A crucial part of our critical care | This month’s thoughts
The idea of blood might make you go a bit weak at the knees. It does for a lot of people. Whether it’s the thought of a blood test, or the image of an accident, it’s not something many are comfortable with.
As a pre-hospital emergency medicine doctor, I am quite used to working with blood and am fascinated rather than fazed by the amazing things that can be done now on the scene of an emergency.
It’s World Blood Donor Day this month and so, what better time to brush up on your blood knowledge? Here are five facts you might not know about how we collect, store and use this vital fluid.
1. Blood on board
It’s not every day that we meet a patient so severely ill or injured that they need a blood transfusion, but we have it with us every time we are dispatched, just in case. Our helicopter and critical care response vehicles always have blood on board. We also carry plasma, which helps to heal injuries and reduce bleeding.
2. It’s everyone’s type
You probably know what your partner or your best friend’s favourite TV programme is, or how they like their cup of tea, but do you know their blood type? Many of us don’t even know our own. So how do we know what blood type a patient will be before we get on scene? The answer is, we don’t. Luckily, there is a special blood type, o-negative, that is the kind of chameleon of the blood world – it fits in everywhere. It is often called the ‘universal blood type’ because anyone can receive it. When time is of the essence in an emergency, it makes all the difference being stocked up with o-negative blood.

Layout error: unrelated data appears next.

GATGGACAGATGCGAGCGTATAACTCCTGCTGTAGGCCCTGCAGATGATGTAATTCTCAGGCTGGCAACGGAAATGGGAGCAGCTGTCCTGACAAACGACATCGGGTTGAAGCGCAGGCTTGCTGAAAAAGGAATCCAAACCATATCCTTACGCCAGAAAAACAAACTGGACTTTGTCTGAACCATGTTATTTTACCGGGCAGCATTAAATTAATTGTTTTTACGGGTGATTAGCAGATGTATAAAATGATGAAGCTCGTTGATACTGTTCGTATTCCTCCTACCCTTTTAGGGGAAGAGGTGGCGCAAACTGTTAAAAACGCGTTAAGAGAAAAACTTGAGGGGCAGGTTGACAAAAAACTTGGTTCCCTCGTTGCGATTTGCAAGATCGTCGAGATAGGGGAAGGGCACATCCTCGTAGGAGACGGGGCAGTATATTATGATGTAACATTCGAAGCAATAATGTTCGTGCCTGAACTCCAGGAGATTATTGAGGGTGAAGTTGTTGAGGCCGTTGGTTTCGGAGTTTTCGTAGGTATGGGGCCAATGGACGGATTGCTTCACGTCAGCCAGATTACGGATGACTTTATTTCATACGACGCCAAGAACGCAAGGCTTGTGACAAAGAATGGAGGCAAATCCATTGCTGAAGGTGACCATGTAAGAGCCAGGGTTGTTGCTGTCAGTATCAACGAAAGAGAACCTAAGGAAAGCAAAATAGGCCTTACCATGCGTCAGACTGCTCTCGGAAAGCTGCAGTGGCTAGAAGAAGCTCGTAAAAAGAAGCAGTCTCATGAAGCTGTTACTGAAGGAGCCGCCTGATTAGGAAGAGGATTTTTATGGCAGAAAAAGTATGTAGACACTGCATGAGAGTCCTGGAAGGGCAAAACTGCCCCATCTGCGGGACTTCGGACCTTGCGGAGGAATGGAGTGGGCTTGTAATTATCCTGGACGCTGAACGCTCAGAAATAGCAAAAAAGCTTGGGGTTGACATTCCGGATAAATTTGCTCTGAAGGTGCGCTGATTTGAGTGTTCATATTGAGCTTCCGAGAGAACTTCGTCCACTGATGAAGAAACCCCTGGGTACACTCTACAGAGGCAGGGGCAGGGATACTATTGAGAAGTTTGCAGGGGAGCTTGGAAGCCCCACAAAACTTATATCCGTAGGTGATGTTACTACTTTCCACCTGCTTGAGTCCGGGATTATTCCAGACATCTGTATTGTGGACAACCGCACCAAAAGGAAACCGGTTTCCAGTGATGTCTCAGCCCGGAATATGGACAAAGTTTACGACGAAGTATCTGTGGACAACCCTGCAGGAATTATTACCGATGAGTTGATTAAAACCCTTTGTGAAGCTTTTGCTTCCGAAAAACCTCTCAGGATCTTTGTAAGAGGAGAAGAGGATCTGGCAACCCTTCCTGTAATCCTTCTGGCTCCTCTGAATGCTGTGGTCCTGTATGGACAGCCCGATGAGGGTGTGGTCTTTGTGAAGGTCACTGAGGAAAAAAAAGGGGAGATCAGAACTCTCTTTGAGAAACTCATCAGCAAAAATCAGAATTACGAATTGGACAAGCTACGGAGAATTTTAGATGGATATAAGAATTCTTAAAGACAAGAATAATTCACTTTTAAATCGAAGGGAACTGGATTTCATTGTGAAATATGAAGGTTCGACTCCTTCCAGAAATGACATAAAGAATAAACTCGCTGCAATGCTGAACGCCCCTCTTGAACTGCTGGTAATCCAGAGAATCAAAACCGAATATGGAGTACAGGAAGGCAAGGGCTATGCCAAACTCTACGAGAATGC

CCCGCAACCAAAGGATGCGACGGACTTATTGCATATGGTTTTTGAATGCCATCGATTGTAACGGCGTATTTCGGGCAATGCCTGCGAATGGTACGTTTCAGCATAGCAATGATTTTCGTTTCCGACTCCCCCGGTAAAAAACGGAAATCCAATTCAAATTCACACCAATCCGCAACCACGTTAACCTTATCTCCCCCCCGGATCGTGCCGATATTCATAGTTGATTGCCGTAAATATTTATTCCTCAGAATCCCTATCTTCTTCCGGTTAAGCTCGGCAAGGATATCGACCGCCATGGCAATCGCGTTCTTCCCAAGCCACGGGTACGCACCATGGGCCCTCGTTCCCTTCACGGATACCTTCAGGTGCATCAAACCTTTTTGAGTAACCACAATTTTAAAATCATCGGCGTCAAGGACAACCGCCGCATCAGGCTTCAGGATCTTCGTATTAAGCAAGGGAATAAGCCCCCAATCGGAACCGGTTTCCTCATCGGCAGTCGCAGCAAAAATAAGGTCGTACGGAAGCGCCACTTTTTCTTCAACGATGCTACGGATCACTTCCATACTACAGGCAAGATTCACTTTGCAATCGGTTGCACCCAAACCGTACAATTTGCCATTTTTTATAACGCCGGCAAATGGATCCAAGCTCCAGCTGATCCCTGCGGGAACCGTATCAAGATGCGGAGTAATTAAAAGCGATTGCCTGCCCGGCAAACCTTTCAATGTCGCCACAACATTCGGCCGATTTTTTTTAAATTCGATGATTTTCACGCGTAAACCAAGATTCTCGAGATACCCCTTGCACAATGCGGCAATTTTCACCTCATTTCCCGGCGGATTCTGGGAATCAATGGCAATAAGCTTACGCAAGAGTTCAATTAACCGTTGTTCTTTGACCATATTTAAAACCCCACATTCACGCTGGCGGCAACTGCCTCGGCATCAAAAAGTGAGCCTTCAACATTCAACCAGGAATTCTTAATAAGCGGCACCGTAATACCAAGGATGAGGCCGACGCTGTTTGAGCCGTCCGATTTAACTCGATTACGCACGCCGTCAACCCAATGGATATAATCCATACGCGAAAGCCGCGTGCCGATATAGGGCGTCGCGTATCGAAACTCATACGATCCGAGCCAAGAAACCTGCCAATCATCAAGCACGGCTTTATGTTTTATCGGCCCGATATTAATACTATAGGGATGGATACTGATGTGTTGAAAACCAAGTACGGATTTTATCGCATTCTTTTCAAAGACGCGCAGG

3. Being cold-blooded is not in our nature
Normal body temperature is naturally about 37 degrees, which is around the same temperature as a hot bath. So, before we give blood to a patient, it needs to be warmed up from its storage temperature of four degrees to 38 degrees. We do this using special heater units, which we carry as part of our extensive kit on board our vehicles.
4. the drive for fresh blood
As you might imagine, you can’t keep blood sitting in the chiller for very long. It has a shelf life of 72 hours, which is where our blood delivery assistants come in. They make the trip over to the John Radcliffe hospital in our special Lease Plan-sponsored vehicle every day, to make sure we have fresh supplies ready for anyone that might need it. It’s a real team effort, with everyone working towards one goal – to fight as hard as possible to give every patient the best chance of survival and recovery.
5. 110 patients helped when they needed it most
We were the second Helicopter Emergency Medical Service (HEMS) unit in the country to carry blood on board our vehicles. Since 2018, we have given nearly 300 units of blood to over 100 patients.
When someone is bleeding heavily, for example after a road traffic collision, they are often unable to get enough oxygen to their vital organs. Every second counts and being able to give them the blood and plasma they most desperately need right then and there could be the difference between life and death.
So, there you have it. A crucial part of our critical care explained. But it’s also important to remember that none of this would be possible without you. By fundraising, donating, or volunteering, your support keeps us on the frontline of saving lives and helps us to be the lifeblood of our community.
By fundraising, donating, or volunteering, your support keeps us on the frontline of saving lives and helps us to be the lifeblood of our community.
Lizle Blom, Pre-Hospital Emergency Medicine (PHEM) Doctor
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